This past weekend, Michael J. Fox and Christopher Lloyd took another grand voyage into the past.
At the New York Comic-Con on Sunday, 37 years after the release of the iconic Robert Zemeckis movie, the Back to the Future performers came together on stage once more. Since joining together with fellow cast members on Josh Gad's viral YouTube series, Reunited Apart, back in 2020, it was their first get-together.
Fox, 61, and Lloyd, 83, utilised the occasion to reflect on their first meeting, which occurred after Fox took over Eric Stoltz's part as Marty McFly a few weeks after production had began.
After six weeks of filming, it was announced at one in the morning that the actor who played Marty would no longer be portraying Marty and that we would begin filming with Michael the following day. "I felt like I had just just gotten through the first six weeks and now I would have to go through it all over again. As they say, there was instant chemistry."
Fox enthused about working with his old pal on the three-film series, saying that when it came to acting alongside Lloyd, "all I had to do was respond." At one point, Fox had to "watch his a—" due to how great his costar was.
"Just let it wash over me while I soak it all in. I considered him to be brilliant "stated Fox. "Being with Chris, letting him be Chris, and enjoying it was the whole point. It was exciting. Every time I started working with him, I could always count on a pleasant day."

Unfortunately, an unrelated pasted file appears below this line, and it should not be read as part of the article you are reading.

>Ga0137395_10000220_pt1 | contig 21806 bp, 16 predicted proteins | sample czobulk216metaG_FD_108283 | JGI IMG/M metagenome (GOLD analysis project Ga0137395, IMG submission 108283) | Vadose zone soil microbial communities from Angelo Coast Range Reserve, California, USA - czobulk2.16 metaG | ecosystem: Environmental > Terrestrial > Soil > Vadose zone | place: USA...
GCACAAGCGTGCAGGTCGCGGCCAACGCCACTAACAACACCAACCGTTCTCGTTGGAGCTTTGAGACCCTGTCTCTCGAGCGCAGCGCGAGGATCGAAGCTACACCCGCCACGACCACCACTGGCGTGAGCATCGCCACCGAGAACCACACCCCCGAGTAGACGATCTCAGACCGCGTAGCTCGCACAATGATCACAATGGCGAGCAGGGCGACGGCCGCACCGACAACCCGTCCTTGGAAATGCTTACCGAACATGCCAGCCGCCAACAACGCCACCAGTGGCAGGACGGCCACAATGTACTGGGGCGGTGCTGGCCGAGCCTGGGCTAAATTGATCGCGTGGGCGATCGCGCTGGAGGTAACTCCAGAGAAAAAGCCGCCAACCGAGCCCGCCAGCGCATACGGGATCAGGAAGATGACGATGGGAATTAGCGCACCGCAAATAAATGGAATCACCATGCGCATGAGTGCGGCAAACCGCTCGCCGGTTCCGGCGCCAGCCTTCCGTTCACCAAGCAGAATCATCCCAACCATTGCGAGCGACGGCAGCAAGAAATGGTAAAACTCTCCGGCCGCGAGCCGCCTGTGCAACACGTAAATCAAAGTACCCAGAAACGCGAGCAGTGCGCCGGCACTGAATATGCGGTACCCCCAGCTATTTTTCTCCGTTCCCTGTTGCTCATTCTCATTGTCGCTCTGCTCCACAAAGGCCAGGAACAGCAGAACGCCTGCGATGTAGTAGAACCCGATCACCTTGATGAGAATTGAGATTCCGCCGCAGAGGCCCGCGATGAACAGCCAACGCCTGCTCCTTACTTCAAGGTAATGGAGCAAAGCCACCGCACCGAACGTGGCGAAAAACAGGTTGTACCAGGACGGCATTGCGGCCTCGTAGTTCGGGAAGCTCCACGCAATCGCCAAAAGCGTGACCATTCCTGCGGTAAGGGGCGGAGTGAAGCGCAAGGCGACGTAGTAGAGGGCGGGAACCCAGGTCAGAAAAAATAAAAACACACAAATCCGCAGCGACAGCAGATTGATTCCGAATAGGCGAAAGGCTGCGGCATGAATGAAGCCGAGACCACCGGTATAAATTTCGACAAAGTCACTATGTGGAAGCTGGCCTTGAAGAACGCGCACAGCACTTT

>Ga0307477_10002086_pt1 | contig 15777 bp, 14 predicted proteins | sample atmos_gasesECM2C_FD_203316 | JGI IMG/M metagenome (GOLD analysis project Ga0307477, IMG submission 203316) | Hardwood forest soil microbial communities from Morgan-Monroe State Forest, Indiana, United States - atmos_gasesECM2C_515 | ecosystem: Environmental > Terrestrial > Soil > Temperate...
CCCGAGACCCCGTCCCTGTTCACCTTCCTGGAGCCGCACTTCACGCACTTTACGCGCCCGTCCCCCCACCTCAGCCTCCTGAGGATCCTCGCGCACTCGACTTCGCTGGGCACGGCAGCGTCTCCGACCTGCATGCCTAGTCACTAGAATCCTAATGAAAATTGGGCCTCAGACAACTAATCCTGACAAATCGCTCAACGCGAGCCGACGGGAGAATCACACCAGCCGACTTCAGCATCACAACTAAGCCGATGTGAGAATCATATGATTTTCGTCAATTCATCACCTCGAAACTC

The movie, which cost $19 million to produce, ended up grossing $388.8 million at the box office. Back to the Future II cost twice as much to make as its predecessor when it was finally released in 1989, earning $332.9 million at the box office.
They also discussed their opinions about Back to the Future: The Musical and their friendship off-screen, particularly Lloyd's place in Fox's life ever since he revealed his Parkinson's diagnosis in 1991. The two actors undoubtedly offered some exclusive information from the filming of the films.
"Parkinson's disease is a gift that just keeps giving. I wouldn't trade it for anything, but it's a gift "stated Fox. "Chris and so many of you have been there for me on numerous occasions. It's not about what I have; it's about what I have been given, which is the ability to speak up and assist others."
Fox also talked on finding "something to be grateful for" despite suffering some injuries this year during the Comic-Con panel. He also paid tribute to his late mother Phyllis, who he shared passed away on September 24 at the age of 92, just two weeks before the convention.
Fox made fun of his mother, who warned him that doing Back to the Future while working on Family Ties for TV would leave him "too exhausted," saying, "To this day, well, until two weeks ago, she thought it was a pretty poor idea for me to do Back to the Future."
Fox jokingly said, "She enjoyed the movie, [but she was right]." "I'm worn out!"